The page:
Hummingbird Moths

August 24, 2016

Hummingbird Moths

August 24, 2016
Posted in: Nature | Reading Time: 2 minutes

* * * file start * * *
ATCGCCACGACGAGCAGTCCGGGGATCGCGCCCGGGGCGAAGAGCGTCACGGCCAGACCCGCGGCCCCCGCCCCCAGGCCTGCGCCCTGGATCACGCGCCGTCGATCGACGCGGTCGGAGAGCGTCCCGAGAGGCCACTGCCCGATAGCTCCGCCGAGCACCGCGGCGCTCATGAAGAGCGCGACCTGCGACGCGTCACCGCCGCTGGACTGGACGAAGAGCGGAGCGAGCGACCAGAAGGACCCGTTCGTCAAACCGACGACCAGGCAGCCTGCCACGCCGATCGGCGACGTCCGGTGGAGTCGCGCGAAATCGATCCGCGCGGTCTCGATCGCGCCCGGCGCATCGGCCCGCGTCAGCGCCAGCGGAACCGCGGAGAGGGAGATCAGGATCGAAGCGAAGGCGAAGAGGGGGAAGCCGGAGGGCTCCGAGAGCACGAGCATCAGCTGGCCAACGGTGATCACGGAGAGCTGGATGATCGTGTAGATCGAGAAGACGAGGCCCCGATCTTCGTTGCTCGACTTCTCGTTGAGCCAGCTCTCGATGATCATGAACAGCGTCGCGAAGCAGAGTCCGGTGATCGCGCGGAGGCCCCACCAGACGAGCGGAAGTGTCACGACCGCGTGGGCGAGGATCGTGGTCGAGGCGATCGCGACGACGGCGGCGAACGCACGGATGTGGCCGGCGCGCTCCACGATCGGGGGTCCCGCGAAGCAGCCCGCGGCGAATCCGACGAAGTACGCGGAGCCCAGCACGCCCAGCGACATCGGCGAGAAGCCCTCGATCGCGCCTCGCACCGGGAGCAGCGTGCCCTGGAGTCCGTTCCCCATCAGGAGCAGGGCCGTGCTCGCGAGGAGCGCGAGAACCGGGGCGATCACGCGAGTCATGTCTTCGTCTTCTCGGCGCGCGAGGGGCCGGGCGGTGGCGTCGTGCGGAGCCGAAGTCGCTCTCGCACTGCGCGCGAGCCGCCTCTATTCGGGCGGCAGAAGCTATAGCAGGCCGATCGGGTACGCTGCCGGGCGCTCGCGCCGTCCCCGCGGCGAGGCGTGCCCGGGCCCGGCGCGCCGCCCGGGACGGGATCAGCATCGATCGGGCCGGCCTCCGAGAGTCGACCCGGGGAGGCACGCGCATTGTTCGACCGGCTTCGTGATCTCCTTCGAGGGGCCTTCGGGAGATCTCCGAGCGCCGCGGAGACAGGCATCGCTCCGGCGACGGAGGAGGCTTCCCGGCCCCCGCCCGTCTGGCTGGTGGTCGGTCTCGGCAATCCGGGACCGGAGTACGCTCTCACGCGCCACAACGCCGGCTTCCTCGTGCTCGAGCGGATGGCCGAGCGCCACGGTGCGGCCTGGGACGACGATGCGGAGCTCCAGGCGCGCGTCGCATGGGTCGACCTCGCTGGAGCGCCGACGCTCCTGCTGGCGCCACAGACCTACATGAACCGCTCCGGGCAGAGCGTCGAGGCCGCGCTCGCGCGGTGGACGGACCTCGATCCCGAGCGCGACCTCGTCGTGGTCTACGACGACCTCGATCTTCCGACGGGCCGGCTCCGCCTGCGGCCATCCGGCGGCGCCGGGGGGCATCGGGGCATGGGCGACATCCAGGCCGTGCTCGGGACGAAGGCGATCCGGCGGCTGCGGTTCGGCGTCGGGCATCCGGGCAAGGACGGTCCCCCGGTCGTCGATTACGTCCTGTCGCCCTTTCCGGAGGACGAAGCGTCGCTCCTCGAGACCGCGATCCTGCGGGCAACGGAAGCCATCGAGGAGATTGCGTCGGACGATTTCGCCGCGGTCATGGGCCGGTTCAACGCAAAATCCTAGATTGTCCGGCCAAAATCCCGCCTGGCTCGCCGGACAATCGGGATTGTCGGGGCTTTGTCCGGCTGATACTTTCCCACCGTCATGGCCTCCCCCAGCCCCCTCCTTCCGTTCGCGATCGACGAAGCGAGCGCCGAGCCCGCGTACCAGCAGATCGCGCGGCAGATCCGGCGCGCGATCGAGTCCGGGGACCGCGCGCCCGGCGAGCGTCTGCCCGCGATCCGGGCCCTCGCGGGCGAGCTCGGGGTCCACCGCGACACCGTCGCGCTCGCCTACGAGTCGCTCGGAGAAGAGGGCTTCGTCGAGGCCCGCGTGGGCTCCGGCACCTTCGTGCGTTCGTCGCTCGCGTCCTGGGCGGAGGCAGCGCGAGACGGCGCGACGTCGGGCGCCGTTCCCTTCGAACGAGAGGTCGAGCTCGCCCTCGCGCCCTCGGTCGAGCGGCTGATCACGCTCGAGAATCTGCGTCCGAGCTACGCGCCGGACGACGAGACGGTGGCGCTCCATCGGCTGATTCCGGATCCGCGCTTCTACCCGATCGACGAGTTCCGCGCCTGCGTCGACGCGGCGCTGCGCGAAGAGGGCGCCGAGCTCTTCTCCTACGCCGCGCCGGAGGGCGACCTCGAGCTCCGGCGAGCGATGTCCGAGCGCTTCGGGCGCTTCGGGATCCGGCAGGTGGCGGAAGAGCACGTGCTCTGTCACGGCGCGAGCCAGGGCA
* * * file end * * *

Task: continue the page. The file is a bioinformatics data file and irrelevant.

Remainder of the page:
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White-lined Sphinx Hummingbird Moth (Hyles lineata) of the Sphingidae family. One of the largest flying insects with a wingspan of  2-8 inches and length of 2.5-3.5 inches. They are large enough to scare the bejesus out of you if you didn't know just how harmless these shy guys are! Hummingbird moths emerge at dusk from their hiding places and pollinate and feed on the nectar of flowers such as evening primrose, petunias or orchids. The rapid beat of their wings is so fast they are almost invisible and sound like a low hum, which allows them to hover and feed just like hummingbirds, for which they are sometimes mistaken. Some speculate that their rapid wing beating is a mimicry of hummingbirds in order to avoid predation. (Nobody like to mess with a bad-ass hummingbird.)  Unlike a hummingbird, they feed like a butterfly with a long proboscis that gets furled up when not feeding.  We've been blessed to see them nightly feeding on our verbena. These little fellas are shy and difficult to shoot. Talk about dumb luck, I had to shoot manual focus in almost dark conditions. This one was nice enough to put up with a flash in his face while trying to get a quiet bite out for dinner.

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